Red diesel is also known as rebated fuel, 35-second oil, medium diesel, tractor diesel, marine diesel, generator diesel, DERV, gas oil, BS 2869, or cherry red or just the standard Red. Different names and terms for the same thing so what’s the big deal? asks Gary Barnes, Chairman CILT Northern Ireland.
Well the first thing would be the colour which we all know is just a dye and a few other chemicals thrown in. The outcome a fuel that stains the inside of the engine, fuel lines etc. but won’t cost you as much due to its lower rate of fuel duty.
Why the lower rate? Well in short the taxes you pay for your standard White diesel should be going towards keeping our fantastic road network up to the amazing standards that we all love and drive on every day (yea right) With Red Dieselis supposed to be being used primarily for off road vehicles the tax rate is significantly reduced. Some people on the other hand still think its ok to use Red in their vehicles for everyday use (watch out for the dippers) not a great idea, and this could a small part of the reason for Red now being started to be phased out.
As some of you may or may not know from April 2022 the Chancellor has announced the partial removal of the entitlement to use Red Diesel and Re-Bated Biofuels
What does this mean to you and me? No more red and more cost (Well at least possibly a slow phase out).
This also is not going to be slow phase out of red and there is to be no grace period either, all machinery will need to be well flushed out to ensure no trace of red is left as HMRC and leniency don’t go hand in hand.
Red Diesel pretty much accounts for up to 15% of all diesel that is used in the UK each year a small but quite significant amount for our industries, that 15% now has to be replaced with the more expensive White Diesel and who has to pay the extra cost for the White?? Us.
For many companies across a multitude of industries not forgetting the stand alone farmers, builders etc. this will be a huge increase in monthly/yearly costs, plus for companies like the one work for the added cost of storage and extra security for storing White Diesel on site. The storage of White Diesel on work premises could be a not so honest persons dream, plus plant machinery, fridges etc. siting in laybys, building sites, gardens etc. full of lovely road legal White Diesel you might as well put a big red light above them saying “DRAIN MY TANK.”
There is however going to be exemptions for farmers and horticulture use so farmers using red for a tractor or a council cutting hedges can still use red diesel.
The companies going to be hit the hardest are going to be those running fridge units to transport food produce and no exemptions for these. Although fridge units from ROI/EU can continue to use green diesel (their version of red) in NI and GB as long as user has proof of purchase of the green diesel in ROI and they are based there. I would expect a lot of NI operators who have depots in NI and ROI to avail of that opportunity.
Also what could the wider implications of this be? Could we end up seeing a substantial increase in fuel laundering/smuggling? The waste product from laundering brings its own problems an extremely toxic sludge that is normally just dumped, who foots the bill for cleaning this up? Will people now look at alternative ways of avoiding paying the extra tax on White Diesel, of course they will. How will they do this? Well that would be telling, and I wouldn’t want to get into trouble with Customs & Excise!!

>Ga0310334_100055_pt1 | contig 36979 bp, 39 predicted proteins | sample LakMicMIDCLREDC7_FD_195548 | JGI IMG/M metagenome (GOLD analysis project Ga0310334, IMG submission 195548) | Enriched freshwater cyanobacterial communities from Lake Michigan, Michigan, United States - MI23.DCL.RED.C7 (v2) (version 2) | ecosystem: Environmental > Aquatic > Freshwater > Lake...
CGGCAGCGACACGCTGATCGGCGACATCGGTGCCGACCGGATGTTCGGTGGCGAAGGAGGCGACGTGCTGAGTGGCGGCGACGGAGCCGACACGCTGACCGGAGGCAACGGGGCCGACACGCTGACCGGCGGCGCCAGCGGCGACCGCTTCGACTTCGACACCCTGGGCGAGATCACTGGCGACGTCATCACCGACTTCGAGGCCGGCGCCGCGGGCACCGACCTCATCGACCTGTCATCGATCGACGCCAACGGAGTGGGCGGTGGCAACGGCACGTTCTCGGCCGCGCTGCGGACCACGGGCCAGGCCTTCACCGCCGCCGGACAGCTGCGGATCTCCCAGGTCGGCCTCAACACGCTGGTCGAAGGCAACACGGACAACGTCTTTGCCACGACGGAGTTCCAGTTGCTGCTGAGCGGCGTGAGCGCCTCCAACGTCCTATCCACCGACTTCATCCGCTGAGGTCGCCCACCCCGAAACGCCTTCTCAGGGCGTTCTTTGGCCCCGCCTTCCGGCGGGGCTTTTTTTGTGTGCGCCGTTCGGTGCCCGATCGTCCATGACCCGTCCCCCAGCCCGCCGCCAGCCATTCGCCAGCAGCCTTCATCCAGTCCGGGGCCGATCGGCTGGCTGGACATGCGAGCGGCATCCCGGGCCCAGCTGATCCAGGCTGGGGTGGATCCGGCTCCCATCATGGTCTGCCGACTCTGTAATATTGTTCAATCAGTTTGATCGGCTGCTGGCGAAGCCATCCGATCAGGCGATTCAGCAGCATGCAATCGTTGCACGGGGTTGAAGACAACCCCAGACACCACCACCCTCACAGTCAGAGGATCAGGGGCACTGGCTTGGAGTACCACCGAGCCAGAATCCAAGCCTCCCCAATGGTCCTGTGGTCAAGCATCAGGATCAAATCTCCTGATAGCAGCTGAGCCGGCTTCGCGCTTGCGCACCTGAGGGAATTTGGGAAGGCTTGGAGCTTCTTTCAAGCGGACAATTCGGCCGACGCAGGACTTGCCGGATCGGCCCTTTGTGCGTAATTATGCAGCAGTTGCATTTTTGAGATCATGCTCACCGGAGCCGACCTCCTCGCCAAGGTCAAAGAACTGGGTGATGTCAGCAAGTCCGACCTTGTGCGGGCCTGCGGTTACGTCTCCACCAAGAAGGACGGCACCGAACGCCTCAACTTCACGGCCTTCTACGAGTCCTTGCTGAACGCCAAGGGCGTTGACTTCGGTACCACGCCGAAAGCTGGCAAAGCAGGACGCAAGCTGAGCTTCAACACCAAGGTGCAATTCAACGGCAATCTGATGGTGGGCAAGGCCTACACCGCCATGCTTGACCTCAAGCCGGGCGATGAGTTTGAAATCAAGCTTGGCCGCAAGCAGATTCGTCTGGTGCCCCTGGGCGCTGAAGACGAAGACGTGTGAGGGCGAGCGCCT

What alternatives do we currently have fuel wise?
Hydrogen – Still in the very early stages of being refined and a long way off from being readily available for our industries.
Electric vehicles – From my own experience on the commercial side not great, low range, long charging times, not enough charging infrastructure, expensive etc etc
Gas powered vehicles – Again for our types of industries probably still not at a level that we require.
Other alternative fuels are available but again not really up to the required standards that we would need, plus a huge investment would need to be made by companies transferring to use any alternative fuels between buying new vehicle’s / machinery or converting current vehicles.
Trusted User Scheme
In the short term there may be a scheme for the end user to be able to claim some of the difference in the price of Red and White back but I believe this is still being ironed out. Perhaps one solution could be to have a Trusted User Scheme where you can show how much Red Diesel you used in the previous year and you get a certain percentage of tax relief on the White Diesel purchased to replace the Red Diesel? But unfortunately at least until a decent and fair process is put on the table it’s all of us who are going to have to stump up the extra cash in what is already very hard financial times.
I do agree that this is in principal a good move to try help reduce Greenhouse gasses and reduce Global Warming, but at what cost to all of our industries, when no other greener fuels are currently available to the required standard?
Who knows what the future holds and what alternative fuels will meet all of our requirements for us all to carry on doing what we all love in the world of EXPORT & FREIGHT.
*Gary Barnes CMILT is Transport Operations Manager / DGSA @ Balloo Hire Centres & Chairman CILT Northern Ireland. The views expressed in this article are his own and not official CILT / Balloo Hire policy.